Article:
While not suggesting that this country's relatively untidy democratic system is an obstacle to US influence abroad, the Pentagon report outlines a vast Soviet system of military power unhampered by public dissent or legislative criticisms. All men up to age 50 are subject to military service, and Soviet women can be drafted in time of war.
In a speech to the Harvard Club of Washington this week, Defense Secretary Caspar W. Weinberger warned against ''the undercurrent of isolationism that has never been far from the surface in American foreign policy.''
In outlining for Pentagon reporters the latest Defense Department document on Soviet military power - particularly the new offensive weapons being developed and produced - he said the purpose behind the steady buildup there is ''world domination.'' Mr. Weinberger's press conference was broadcast live to Western Europe, and a few moments later he answered questions by satellite from European journalists.
Weinberger cited the ''enormous power projection capabilities'' of Soviet forces and - recalling continued pressures in Poland, the 108,000 Soviet troops in Afghanistan, and the shooting down of a South Korean airliner last year - the willingness to use such power.
Continuing the theme of Reagan's recent foreign policy speech, ''Soviet Military Power'' calls for ''demonstrated commitment'' and ''consistency in our resolve'' to prevent the Soviet Union from using its military capability to gain political advantage. The report details Soviet military activity in Grenada and, through other Warsaw Pact countries and Cuba, in Nicaragua.
The first edition of ''Soviet Military Power'' was criticized for being one-sided. The updated version includes NATO/Warsaw Pact force comparisons and acknowledges that the US - particularly when allied military assets are included - is clearly ahead in some weapons. For example, NATO has 1,500 warships, the Warsaw Pact 1,400. And in ships over 1,000 tons displacement, ''the United States and its allies hold a significant lead.''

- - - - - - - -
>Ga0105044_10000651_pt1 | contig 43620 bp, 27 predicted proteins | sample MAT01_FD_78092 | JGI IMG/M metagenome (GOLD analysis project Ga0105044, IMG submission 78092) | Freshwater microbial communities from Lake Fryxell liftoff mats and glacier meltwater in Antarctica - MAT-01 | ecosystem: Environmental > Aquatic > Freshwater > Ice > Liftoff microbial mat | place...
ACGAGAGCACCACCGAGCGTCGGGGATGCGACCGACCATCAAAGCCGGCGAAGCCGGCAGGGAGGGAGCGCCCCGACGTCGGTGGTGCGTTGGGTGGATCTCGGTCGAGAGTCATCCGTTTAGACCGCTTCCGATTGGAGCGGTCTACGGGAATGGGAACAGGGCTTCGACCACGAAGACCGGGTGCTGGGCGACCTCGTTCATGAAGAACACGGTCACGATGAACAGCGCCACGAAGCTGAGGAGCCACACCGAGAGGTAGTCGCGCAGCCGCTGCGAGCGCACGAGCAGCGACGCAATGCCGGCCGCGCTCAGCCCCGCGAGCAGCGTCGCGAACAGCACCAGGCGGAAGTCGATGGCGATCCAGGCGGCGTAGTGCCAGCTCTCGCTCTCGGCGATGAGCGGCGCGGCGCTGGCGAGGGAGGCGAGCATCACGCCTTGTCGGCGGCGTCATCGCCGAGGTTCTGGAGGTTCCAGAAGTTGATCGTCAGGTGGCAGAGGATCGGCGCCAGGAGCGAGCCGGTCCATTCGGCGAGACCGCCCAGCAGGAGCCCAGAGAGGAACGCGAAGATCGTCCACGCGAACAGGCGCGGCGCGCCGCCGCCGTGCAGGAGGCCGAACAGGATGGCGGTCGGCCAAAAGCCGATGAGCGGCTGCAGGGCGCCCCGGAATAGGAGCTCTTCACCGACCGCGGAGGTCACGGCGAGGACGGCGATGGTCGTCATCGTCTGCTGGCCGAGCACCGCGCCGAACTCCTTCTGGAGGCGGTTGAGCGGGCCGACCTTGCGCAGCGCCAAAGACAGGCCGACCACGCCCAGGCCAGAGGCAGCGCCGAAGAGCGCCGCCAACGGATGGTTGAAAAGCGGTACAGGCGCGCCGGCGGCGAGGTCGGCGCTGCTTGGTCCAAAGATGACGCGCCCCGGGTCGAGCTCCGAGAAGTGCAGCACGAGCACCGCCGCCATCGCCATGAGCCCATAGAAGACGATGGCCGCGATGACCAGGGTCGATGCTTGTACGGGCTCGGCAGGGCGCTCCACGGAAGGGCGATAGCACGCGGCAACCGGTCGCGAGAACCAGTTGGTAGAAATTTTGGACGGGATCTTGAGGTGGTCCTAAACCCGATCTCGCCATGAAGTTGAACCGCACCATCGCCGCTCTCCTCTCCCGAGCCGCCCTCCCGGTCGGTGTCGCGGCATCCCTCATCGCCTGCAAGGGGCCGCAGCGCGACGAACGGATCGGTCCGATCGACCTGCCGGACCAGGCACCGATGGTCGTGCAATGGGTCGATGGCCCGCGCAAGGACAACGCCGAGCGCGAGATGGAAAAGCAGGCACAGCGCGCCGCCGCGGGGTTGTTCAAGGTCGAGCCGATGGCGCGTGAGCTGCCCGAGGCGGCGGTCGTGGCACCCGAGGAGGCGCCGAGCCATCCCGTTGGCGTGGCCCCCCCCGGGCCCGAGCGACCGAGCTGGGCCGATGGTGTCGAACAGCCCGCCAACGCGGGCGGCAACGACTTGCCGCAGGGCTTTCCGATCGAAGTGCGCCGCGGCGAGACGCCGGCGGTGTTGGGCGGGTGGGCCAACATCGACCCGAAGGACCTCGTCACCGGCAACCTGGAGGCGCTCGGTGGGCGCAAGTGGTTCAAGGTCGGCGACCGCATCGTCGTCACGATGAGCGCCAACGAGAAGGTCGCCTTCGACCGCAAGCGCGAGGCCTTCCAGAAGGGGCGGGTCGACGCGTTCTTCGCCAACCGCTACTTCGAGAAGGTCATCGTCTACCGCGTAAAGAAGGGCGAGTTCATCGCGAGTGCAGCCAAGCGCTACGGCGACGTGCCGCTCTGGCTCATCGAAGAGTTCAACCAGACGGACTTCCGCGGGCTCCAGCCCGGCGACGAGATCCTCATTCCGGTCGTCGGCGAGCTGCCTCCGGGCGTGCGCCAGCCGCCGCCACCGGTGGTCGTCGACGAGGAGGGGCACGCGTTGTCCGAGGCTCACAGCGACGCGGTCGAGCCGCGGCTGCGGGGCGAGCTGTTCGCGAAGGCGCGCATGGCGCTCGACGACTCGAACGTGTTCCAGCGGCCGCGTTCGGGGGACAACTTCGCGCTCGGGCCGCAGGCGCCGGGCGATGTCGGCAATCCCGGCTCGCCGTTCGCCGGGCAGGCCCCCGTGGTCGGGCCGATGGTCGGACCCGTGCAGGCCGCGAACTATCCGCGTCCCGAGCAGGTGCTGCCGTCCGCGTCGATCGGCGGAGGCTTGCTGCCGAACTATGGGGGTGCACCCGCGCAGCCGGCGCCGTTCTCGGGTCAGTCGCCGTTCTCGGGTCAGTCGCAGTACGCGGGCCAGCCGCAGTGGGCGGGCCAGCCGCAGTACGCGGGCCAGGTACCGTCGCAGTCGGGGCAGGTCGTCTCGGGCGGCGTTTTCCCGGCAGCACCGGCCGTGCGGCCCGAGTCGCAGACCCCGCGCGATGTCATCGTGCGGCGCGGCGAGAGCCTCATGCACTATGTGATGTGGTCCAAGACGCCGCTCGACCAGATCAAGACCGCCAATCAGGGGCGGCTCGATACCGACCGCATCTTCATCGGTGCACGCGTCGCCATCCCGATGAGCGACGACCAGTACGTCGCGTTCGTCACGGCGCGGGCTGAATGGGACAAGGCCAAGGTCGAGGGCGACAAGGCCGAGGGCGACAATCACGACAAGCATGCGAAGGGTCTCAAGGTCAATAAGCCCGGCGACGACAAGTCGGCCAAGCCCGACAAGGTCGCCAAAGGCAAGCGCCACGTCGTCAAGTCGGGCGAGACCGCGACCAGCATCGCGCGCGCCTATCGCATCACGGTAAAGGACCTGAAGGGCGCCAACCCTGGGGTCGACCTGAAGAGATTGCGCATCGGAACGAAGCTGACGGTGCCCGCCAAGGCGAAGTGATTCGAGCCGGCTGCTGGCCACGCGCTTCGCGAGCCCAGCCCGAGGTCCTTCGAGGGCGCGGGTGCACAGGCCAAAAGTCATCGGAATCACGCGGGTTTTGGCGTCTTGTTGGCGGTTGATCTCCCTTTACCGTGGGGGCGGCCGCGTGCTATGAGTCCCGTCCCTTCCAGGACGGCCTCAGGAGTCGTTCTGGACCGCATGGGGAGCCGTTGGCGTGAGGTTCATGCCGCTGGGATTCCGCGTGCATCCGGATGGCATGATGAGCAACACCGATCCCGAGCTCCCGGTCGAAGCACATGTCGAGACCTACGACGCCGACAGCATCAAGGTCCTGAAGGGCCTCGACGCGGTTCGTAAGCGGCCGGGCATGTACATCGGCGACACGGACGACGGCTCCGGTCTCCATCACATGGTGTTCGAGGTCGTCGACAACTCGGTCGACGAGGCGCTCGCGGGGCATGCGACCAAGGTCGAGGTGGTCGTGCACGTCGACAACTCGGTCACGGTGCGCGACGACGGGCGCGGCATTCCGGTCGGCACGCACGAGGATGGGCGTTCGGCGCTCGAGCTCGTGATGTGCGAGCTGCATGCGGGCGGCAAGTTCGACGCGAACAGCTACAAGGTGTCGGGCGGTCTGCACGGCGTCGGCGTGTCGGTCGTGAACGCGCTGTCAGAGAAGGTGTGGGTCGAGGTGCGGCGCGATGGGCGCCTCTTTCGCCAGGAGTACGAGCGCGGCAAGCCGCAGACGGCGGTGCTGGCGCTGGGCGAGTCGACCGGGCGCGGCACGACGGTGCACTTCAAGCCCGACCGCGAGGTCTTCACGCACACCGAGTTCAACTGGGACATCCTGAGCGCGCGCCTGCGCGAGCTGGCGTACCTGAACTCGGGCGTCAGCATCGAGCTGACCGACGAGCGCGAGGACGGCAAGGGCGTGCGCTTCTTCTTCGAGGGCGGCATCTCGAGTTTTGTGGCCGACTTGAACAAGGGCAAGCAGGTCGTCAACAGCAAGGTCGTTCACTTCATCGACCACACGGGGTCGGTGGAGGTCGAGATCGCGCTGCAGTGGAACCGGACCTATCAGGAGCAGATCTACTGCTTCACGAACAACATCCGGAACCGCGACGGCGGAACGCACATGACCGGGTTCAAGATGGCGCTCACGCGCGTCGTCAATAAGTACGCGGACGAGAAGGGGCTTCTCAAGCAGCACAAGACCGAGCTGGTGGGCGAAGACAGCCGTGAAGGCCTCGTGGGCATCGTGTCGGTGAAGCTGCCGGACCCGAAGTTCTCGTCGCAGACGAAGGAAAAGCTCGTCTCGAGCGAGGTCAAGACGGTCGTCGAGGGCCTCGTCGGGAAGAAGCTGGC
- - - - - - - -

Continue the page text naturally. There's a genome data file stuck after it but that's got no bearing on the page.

In comparing objectively military balance of power, experts point out that important nonquantifiable factors must be included: the fact that NATO is a true defensive alliance freely entered into by its members, and therefore presumably more reliable in time of war. It also is generally agreed that an attacker typically needs three to four times as big an arsenal as the country or countries he is attempting to invade.
There have been in recent years what Weinberger disparagingly calls academic disputes between the Central Intelligence Agency and Defense Intelligence Agency over a perceived flattening in the rate of increase in Soviet defense spending. But there is no argument among US intelligence sources that Warsaw Pact weapons deployment surpasses that of NATO. For example, NATO produced 1,650 new tanks last year, the Warsaw Pact 2,700. For new fighter-bomber aircraft, the numbers were respectively 675 and 950. For this reason, Weinberger argues, ''We have to make - all of us, the European allies - very large and what are clearly very unwelcome efforts to regain deterrent strength.''